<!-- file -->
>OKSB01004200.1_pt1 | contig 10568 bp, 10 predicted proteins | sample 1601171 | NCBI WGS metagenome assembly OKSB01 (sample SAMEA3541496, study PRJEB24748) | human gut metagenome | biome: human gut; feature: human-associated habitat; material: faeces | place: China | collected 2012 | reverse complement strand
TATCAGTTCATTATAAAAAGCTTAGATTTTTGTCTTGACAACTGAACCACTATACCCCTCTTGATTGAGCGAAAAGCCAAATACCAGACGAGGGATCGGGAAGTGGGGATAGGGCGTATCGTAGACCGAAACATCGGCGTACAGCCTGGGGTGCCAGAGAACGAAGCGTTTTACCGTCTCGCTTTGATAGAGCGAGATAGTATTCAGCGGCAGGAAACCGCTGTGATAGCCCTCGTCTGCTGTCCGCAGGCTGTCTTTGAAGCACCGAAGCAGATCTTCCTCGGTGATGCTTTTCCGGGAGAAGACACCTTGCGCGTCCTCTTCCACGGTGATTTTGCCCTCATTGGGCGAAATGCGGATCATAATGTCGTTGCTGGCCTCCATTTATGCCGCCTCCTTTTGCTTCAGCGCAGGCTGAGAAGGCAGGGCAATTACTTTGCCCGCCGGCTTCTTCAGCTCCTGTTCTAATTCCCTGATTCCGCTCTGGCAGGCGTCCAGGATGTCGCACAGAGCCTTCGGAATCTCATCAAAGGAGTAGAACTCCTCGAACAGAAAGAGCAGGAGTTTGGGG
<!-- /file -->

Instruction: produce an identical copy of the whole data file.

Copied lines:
>OKSB01004200.1_pt1 | contig 10568 bp, 10 predicted proteins | sample 1601171 | NCBI WGS metagenome assembly OKSB01 (sample SAMEA3541496, study PRJEB24748) | human gut metagenome | biome: human gut; feature: human-associated habitat; material: faeces | place: China | collected 2012 | reverse complement strand
TATCAGTTCATTATAAAAAGCTTAGATTTTTGTCTTGACAACTGAACCACTATACCCCTCTTGATTGAGCGAAAAGCCAAATACCAGACGAGGGATCGGGAAGTGGGGATAGGGCGTATCGTAGACCGAAACATCGGCGTACAGCCTGGGGTGCCAGAGAACGAAGCGTTTTACCGTCTCGCTTTGATAGAGCGAGATAGTATTCAGCGGCAGGAAACCGCTGTGATAGCCCTCGTCTGCTGTCCGCAGGCTGTCTTTGAAGCACCGAAGCAGATCTTCCTCGGTGATGCTTTTCCGGGAGAAGACACCTTGCGCGTCCTCTTCCACGGTGATTTTGCCCTCATTGGGCGAAATGCGGATCATAATGTCGTTGCTGGCCTCCATTTATGCCGCCTCCTTTTGCTTCAGCGCAGGCTGAGAAGGCAGGGCAATTACTTTGCCCGCCGGCTTCTTCAGCTCCTGTTCTAATTCCCTGATTCCGCTCTGGCAGGCGTCCAGGATGTCGCACAGAGCCTTCGGAATCTCATCAAAGGAGTAGAACTCCTCGAACAGAAAGAGCAGGAGTTTGGGG